By Brenda Flanagan
It drizzled on Donald Trump’s Bedminster Golf Club today as a political tempest buffeted women golfers playing at the U.S. Open Tournament, their female presence viewed by some as inappropriate, given the President’s sub par reputation with women’s rights groups. Critics point to examples like Trumps comments in the Access Hollywood tape as a reason for women not to golf here.
“They are sending the exact wrong message to the women golfers and to their fans and to the rest of the country about what they stand for by hosting a tournament at a course named after a racist, sexist, serial sexual abuser,” said Co-Founder of Ultraviolet, Shaunna Thomas.
Ultraviolet plans to protest here with slogans like: “Take a Mulligan. Dump Trump.” Far Hills resident Dolly von Hollen says she understands their objections to the tournament, especially after watching Trump frankly appraise the physical appearance of France’s first lady.
“I do think it’s unfortunate, particularly given the comments just yesterday about the French president’s wife and what good shape she’s in. And it does seem pretty incongruous to have it here, of all places,” said von Hollen.
Protesters will gather here at the township library parking lot this weekend to condemn both Trump and the USGA. The association booked this venue long before Trump was even elected and USA Today reports that he threatened to sue them when the Golf Association tried to back out of the deal.
The president plans to spend this weekend at his Bedminster Club, grabbing a major chunk of media attention to the possible chagrin of at least one player. Brittany Lincicome told Golfweek, “I don’t have anything against the President. I’m not political. Him showing or not showing isn’t a big deal. I wanted it to be more about us and not flip the limelight to him. It’s our biggest week of the year.”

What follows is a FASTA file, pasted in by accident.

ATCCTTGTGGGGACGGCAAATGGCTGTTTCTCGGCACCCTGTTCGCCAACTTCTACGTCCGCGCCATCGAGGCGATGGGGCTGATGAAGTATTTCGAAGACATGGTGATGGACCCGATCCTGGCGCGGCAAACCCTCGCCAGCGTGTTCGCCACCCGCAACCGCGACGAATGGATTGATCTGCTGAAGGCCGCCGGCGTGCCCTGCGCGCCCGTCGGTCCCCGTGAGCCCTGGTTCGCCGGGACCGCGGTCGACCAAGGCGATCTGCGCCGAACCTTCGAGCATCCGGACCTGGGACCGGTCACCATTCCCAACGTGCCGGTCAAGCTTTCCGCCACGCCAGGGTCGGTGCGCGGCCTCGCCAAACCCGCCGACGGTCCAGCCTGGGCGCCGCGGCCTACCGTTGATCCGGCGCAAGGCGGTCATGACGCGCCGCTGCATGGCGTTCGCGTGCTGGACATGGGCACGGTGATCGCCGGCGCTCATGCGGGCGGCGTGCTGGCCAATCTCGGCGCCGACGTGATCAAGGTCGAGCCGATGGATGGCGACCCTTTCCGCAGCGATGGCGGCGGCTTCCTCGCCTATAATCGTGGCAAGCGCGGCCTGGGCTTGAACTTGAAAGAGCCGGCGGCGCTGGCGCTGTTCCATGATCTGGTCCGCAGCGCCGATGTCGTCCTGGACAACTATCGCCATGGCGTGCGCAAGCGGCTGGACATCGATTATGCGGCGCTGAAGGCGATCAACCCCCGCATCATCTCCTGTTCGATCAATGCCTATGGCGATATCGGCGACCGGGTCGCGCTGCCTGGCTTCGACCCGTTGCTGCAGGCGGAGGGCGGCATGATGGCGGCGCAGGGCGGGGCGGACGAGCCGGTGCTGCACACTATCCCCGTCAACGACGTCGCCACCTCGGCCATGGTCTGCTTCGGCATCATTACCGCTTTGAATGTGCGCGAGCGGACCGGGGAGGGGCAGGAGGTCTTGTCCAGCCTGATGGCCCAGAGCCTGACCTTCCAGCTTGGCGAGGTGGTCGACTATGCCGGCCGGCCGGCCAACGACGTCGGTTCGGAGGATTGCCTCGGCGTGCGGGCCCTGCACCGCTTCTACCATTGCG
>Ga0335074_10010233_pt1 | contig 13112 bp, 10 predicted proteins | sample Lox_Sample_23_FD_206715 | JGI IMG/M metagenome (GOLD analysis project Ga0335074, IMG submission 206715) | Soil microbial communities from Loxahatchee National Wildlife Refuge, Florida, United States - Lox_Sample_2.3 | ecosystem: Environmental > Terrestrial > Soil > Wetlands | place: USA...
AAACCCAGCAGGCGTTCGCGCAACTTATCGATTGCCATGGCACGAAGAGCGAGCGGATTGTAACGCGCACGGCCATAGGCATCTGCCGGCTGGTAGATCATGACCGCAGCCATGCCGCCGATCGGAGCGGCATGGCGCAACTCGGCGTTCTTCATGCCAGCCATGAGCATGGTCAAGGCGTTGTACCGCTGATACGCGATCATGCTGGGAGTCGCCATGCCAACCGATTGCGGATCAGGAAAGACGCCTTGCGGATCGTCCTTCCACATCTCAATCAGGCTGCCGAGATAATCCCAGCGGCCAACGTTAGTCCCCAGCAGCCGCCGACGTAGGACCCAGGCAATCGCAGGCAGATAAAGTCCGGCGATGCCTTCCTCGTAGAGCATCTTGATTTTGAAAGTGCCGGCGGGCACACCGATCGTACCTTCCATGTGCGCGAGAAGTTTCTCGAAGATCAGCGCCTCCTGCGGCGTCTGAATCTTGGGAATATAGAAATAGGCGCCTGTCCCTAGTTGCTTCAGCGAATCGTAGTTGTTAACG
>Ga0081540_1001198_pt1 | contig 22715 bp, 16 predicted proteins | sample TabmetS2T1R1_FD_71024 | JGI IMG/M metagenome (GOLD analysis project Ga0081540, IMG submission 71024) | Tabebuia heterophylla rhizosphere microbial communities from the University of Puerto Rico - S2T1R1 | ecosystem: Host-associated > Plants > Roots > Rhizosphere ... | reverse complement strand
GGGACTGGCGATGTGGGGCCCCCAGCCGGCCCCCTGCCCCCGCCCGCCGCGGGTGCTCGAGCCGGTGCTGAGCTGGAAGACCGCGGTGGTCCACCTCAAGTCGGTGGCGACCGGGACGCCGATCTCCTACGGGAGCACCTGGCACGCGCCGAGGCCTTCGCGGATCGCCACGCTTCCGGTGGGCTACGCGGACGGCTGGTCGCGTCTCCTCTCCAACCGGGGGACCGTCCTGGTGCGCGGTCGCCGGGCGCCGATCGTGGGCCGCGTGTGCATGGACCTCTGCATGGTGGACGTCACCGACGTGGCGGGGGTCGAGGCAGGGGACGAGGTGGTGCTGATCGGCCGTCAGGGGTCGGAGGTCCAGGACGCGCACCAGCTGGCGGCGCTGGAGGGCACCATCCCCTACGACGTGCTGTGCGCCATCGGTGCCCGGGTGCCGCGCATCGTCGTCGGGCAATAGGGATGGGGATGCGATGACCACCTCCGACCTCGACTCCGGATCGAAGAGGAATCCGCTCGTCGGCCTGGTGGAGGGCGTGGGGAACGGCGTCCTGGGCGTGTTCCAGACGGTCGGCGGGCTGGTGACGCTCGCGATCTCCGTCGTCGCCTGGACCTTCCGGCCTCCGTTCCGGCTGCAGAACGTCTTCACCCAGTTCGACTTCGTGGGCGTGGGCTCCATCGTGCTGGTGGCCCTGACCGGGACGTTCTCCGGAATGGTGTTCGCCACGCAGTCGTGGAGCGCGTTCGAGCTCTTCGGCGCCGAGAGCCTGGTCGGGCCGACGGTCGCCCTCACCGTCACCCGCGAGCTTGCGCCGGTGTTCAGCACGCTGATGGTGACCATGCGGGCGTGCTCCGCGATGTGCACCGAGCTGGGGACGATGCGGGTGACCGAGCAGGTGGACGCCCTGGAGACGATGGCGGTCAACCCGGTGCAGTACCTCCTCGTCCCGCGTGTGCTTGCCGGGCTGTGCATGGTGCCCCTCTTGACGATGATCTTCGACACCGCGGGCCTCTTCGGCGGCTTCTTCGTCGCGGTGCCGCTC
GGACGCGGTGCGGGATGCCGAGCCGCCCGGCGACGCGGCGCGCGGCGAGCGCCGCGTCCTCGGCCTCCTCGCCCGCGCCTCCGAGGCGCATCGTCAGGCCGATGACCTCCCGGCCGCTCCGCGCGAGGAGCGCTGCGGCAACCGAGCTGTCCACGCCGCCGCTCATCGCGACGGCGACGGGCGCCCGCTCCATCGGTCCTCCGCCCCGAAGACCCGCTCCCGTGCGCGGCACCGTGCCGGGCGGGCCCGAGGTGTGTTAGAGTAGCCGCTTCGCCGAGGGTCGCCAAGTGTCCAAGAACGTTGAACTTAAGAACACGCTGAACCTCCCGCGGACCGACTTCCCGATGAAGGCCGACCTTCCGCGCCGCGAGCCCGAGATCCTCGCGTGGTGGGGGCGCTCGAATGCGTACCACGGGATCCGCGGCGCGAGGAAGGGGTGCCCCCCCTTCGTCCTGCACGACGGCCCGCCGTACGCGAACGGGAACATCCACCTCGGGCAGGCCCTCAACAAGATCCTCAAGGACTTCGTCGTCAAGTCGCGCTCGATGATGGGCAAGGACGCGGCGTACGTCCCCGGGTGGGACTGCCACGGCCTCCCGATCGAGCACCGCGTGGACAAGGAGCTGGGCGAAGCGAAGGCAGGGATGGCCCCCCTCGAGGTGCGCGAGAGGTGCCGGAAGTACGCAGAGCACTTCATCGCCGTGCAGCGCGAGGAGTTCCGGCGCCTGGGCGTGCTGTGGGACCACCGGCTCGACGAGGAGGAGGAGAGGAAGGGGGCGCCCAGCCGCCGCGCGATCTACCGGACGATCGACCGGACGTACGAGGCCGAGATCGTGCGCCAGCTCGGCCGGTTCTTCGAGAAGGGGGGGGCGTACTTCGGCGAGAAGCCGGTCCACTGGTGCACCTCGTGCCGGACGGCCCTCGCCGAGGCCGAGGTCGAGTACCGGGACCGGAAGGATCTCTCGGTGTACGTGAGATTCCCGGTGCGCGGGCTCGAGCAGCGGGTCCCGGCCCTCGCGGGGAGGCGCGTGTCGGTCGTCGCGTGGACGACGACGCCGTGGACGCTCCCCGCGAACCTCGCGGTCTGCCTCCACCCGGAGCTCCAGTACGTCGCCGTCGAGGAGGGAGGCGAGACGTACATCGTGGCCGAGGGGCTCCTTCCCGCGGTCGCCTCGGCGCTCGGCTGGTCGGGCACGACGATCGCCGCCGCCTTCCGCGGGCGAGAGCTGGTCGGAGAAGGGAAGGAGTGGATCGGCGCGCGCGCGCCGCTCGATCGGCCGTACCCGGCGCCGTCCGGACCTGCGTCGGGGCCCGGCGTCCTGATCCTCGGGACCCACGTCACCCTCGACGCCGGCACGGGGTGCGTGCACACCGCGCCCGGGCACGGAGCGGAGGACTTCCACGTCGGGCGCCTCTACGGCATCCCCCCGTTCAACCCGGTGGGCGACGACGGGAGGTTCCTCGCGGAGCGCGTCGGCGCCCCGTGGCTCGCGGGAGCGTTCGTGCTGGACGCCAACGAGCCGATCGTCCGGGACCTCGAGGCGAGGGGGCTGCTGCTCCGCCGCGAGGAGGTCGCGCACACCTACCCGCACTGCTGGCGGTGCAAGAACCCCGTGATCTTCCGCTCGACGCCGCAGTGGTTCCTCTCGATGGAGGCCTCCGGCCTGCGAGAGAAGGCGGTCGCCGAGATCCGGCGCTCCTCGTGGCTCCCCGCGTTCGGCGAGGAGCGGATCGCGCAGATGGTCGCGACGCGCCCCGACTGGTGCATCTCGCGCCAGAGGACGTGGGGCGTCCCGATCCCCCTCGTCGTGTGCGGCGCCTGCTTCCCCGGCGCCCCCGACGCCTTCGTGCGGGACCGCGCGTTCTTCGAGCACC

Local golf fans appreciate the tournament.
“I don’t think it’s a problem. They have to play someplace and they picked this a long time ago,” said Basking Ridge resident Dick O’Malley.
“I think it’s good to have people express their views and also to attract business to this area also,” said Bedminster resident Victor Martinez.
The USGA defended its decision to hold the tournament here, stating, “… We make decisions about where to play based, first and foremost, on the quality of the golf course, as well as the competition, fan experience, and overall operations … we hope you’ll help us promote the championship and these incredible women vying for the most coveted prize in women’s golf.”
A field of 156 women will play in the tournament, competing for a purse of $5 million and for a share of the president’s spotlight.